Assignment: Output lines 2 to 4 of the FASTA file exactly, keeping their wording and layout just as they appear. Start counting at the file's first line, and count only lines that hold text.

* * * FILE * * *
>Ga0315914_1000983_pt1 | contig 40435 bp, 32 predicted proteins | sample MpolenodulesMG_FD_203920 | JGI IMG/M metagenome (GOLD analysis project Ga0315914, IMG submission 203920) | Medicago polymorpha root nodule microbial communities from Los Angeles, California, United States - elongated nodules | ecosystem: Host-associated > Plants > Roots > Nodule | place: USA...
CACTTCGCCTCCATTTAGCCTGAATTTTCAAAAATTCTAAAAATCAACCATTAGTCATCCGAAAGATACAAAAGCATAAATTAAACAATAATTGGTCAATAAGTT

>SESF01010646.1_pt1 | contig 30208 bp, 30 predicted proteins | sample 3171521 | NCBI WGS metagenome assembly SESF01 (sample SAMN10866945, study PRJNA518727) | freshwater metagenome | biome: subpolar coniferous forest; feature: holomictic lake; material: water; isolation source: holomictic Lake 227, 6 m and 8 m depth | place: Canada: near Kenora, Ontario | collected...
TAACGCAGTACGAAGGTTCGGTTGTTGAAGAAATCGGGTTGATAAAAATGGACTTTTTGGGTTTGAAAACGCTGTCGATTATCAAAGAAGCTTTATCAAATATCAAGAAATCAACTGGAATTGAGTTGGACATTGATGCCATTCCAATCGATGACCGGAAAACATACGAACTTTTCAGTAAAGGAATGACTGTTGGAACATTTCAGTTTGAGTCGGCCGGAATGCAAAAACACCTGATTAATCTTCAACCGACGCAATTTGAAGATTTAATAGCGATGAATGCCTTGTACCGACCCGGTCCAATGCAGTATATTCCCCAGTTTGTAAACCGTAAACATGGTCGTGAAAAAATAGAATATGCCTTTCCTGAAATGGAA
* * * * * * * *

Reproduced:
CACTTCGCCTCCATTTAGCCTGAATTTTCAAAAATTCTAAAAATCAACCATTAGTCATCCGAAAGATACAAAAGCATAAATTAAACAATAATTGGTCAATAAGTT

>SESF01010646.1_pt1 | contig 30208 bp, 30 predicted proteins | sample 3171521 | NCBI WGS metagenome assembly SESF01 (sample SAMN10866945, study PRJNA518727) | freshwater metagenome | biome: subpolar coniferous forest; feature: holomictic lake; material: water; isolation source: holomictic Lake 227, 6 m and 8 m depth | place: Canada: near Kenora, Ontario | collected...
TAACGCAGTACGAAGGTTCGGTTGTTGAAGAAATCGGGTTGATAAAAATGGACTTTTTGGGTTTGAAAACGCTGTCGATTATCAAAGAAGCTTTATCAAATATCAAGAAATCAACTGGAATTGAGTTGGACATTGATGCCATTCCAATCGATGACCGGAAAACATACGAACTTTTCAGTAAAGGAATGACTGTTGGAACATTTCAGTTTGAGTCGGCCGGAATGCAAAAACACCTGATTAATCTTCAACCGACGCAATTTGAAGATTTAATAGCGATGAATGCCTTGTACCGACCCGGTCCAATGCAGTATATTCCCCAGTTTGTAAACCGTAAACATGGTCGTGAAAAAATAGAATATGCCTTTCCTGAAATGGAA